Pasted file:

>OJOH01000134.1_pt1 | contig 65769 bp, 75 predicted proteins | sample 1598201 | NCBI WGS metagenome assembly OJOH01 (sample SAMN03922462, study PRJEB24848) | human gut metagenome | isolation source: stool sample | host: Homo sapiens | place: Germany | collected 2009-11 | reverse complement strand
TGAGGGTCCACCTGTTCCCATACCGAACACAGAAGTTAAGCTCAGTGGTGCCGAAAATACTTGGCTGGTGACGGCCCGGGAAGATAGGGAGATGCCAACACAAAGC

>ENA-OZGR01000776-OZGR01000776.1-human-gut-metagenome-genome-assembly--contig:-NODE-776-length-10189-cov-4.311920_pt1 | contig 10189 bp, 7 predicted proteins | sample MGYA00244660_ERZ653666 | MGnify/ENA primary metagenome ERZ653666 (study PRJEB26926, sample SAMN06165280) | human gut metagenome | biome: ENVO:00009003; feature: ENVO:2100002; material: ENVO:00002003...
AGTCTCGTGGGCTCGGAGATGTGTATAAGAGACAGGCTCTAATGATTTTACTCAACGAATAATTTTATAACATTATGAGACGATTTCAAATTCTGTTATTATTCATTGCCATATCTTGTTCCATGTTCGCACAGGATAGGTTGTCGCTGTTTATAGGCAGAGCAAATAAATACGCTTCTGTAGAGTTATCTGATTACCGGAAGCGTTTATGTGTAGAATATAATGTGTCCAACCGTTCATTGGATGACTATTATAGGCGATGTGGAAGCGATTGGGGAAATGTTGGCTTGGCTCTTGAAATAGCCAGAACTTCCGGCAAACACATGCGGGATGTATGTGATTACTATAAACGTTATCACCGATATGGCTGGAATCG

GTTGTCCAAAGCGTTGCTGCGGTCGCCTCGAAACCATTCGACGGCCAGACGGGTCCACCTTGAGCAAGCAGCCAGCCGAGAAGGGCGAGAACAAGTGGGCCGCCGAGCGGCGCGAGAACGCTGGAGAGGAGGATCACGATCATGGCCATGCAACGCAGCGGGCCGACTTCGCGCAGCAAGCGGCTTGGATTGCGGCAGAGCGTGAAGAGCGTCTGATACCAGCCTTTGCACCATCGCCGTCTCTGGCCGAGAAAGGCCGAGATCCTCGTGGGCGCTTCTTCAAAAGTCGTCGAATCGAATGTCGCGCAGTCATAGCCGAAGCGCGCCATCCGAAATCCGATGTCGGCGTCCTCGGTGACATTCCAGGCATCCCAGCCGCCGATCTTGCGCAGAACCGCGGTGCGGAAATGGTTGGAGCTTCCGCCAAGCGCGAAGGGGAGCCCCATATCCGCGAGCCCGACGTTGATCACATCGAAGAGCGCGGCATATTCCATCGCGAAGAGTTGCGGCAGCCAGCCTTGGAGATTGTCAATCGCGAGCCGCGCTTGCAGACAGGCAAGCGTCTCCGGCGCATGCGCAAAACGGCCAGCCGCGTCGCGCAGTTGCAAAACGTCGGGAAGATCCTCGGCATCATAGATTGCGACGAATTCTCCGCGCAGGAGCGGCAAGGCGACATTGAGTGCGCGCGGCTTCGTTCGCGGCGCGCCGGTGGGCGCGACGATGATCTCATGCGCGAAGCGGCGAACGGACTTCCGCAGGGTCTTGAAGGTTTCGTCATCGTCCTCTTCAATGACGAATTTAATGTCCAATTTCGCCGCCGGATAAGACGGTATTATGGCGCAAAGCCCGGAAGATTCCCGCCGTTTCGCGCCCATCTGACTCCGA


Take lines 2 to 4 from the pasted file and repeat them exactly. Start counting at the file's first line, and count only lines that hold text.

TGAGGGTCCACCTGTTCCCATACCGAACACAGAAGTTAAGCTCAGTGGTGCCGAAAATACTTGGCTGGTGACGGCCCGGGAAGATAGGGAGATGCCAACACAAAGC

>ENA-OZGR01000776-OZGR01000776.1-human-gut-metagenome-genome-assembly--contig:-NODE-776-length-10189-cov-4.311920_pt1 | contig 10189 bp, 7 predicted proteins | sample MGYA00244660_ERZ653666 | MGnify/ENA primary metagenome ERZ653666 (study PRJEB26926, sample SAMN06165280) | human gut metagenome | biome: ENVO:00009003; feature: ENVO:2100002; material: ENVO:00002003...
AGTCTCGTGGGCTCGGAGATGTGTATAAGAGACAGGCTCTAATGATTTTACTCAACGAATAATTTTATAACATTATGAGACGATTTCAAATTCTGTTATTATTCATTGCCATATCTTGTTCCATGTTCGCACAGGATAGGTTGTCGCTGTTTATAGGCAGAGCAAATAAATACGCTTCTGTAGAGTTATCTGATTACCGGAAGCGTTTATGTGTAGAATATAATGTGTCCAACCGTTCATTGGATGACTATTATAGGCGATGTGGAAGCGATTGGGGAAATGTTGGCTTGGCTCTTGAAATAGCCAGAACTTCCGGCAAACACATGCGGGATGTATGTGATTACTATAAACGTTATCACCGATATGGCTGGAATCG